Kitchari is a traditional ayurvedic recipe, detoxifies, is gentle on digestion, packed vitamins, fiber and bold flavor. It’s great for balancing body, mind, and soul.
Benefits of eating fibrous Kitchari:
- Eliminate accumulated toxins from the mind and body tissues.
- Improve digestion and restores regular bowel movements.
- Removes heaviness or congestion in the body.
- Support a healthy body weight or weight loss.
- Improve energy and vitality.
- Promote overall health and wellness.
Cleveland Clinic: following a plant-based diet has significant health benefits when done correctly. “No matter when you start, a diet focused on plant foods will help you work toward the prevention of many illnesses and feeling better overall.”
If followed properly, a whole-food, plant-based diet limits the use of oils, added sugars and processed foods, leaving only whole foods to provide nutrition. This maximizes nutrient intake and virtually eliminates foods that can lead to poor health outcomes.
- History of Kitchari (Ayurveda: 5000-year-old medical model)
- Prepare ingredients and discuss the nutritional benefits.
- White basmati rice vs quinoa-how to cook.
Kitchari is an easy-to-digest traditional rice/quinoa and bean dish. In this recipe, we use the heavy cream of the orient; delicious, creamy coconut milk and coconut oil.
- 1 cup rinsed red lentils, split yellow mungdal/moong dahl, or quinoa (Protein, fiber, B-vitamins, iron)
- 2 cups cooked California long grain basmati rice (Quinoa would work fine too.)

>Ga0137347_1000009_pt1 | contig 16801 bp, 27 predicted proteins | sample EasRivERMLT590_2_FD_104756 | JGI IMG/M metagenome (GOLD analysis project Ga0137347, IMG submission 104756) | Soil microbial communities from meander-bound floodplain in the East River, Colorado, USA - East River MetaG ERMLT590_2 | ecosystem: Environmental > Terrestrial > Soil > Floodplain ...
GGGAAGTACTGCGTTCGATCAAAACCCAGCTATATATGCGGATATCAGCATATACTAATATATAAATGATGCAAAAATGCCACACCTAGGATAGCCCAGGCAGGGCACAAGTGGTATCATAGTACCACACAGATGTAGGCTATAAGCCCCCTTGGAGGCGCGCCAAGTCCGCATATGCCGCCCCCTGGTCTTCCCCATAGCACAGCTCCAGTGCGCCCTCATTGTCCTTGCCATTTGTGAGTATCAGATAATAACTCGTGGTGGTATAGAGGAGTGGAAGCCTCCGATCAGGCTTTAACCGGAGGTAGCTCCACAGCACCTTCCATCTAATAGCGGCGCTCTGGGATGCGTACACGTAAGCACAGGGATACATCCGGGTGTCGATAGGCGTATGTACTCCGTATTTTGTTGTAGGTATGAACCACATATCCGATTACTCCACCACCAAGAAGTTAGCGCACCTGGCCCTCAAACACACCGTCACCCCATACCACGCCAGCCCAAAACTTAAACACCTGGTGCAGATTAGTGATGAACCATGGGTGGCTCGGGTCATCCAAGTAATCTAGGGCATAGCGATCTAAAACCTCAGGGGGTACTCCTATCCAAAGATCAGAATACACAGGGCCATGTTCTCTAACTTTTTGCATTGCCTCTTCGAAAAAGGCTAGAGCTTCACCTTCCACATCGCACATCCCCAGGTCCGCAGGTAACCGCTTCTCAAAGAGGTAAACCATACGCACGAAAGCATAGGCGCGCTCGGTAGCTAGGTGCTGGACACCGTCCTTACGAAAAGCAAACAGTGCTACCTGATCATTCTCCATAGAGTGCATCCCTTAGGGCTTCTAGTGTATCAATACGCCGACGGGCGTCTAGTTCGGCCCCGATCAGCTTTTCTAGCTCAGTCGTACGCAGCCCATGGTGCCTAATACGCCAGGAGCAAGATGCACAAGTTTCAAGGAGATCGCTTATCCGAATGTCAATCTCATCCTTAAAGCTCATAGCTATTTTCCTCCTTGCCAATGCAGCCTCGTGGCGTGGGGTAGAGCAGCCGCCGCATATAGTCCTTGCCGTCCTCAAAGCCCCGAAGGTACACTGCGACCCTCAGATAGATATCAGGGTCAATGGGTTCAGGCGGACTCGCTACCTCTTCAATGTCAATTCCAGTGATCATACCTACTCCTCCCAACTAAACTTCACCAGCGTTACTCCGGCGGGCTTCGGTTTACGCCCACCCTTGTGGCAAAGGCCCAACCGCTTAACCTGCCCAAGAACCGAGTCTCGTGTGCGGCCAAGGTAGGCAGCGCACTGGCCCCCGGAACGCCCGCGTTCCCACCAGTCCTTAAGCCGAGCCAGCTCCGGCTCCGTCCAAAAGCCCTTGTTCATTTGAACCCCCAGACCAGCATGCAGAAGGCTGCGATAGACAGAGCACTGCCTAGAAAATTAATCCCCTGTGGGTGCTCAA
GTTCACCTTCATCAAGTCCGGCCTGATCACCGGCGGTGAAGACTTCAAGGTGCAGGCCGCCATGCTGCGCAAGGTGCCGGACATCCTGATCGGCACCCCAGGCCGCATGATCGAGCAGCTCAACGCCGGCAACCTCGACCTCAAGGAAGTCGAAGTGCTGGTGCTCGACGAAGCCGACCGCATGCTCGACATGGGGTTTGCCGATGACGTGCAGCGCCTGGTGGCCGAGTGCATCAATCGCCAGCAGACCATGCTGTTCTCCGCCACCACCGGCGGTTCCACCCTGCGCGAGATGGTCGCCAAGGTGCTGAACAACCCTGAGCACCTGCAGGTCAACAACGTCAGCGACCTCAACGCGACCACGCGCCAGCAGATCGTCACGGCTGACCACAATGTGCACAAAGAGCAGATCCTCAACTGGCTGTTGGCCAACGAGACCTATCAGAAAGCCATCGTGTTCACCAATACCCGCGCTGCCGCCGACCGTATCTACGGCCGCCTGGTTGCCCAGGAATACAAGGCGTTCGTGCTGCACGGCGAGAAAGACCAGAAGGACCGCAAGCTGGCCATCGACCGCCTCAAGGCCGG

- 1/2 cup chopped almonds (E, healthy fats, fiber)
- 3 tbs. organic unrefined virgin coconut oil
- 2 tbs. coconut milk (Cream of the orient)
- 1 inch piece of fresh ginger root, peeled, chopped well (Anti-inflammatory, anti-nausea)
- 1 tsp. crushed fennel seed
- 1 tsp. crushed cumin seed
- 1 tsp. cinnamon powder
- Pinch of cayenne
- ½ tsp. turmeric powder (Anti-inflammatory, anti-cancer)
- 1 cup assorted, washed veggies: peas, carrots, cauliflower, red peppers, zucchini
- (Cut uniformly so everything cooks evenly)
- Cilantro leaves for garnish (Helps the body get rid of heavy metals)
- Chopped green onions for garnish
- Slivered almonds for garnish
- First wash and rinse lentils. In saucepan, heat 9 cups of water until it boils; add the red lentils and rice. Cover and cook for 25 minutes.
- If using quinoa cook separately.
- In another pan, heat 1 tbsp. coconut oil on medium and add the fennel, cumin, caraway, cayenne, ginger, turmeric, cayenne, cinnamon.
- Add veggies to the spices once the spices are roasted.
- Over medium-low heat, briefly sauté the vegetables being sure not to overcook and destroy the vitamins and digestive enzymes.
- Add the rice, beans and coconut milk then gently mix. Do not over mix.
- Salt to taste.
- Plate and garnish with almonds, green onion and cilantro.
For more from Chef Wendell visit, Chefwendell.com.
It’s all about cranberries today in the kitchen with Chef Wendell!
He made a simple cranberry relish that anyone can try at home, and showed us a few ways to use it other than with a turkey.
For more information visit: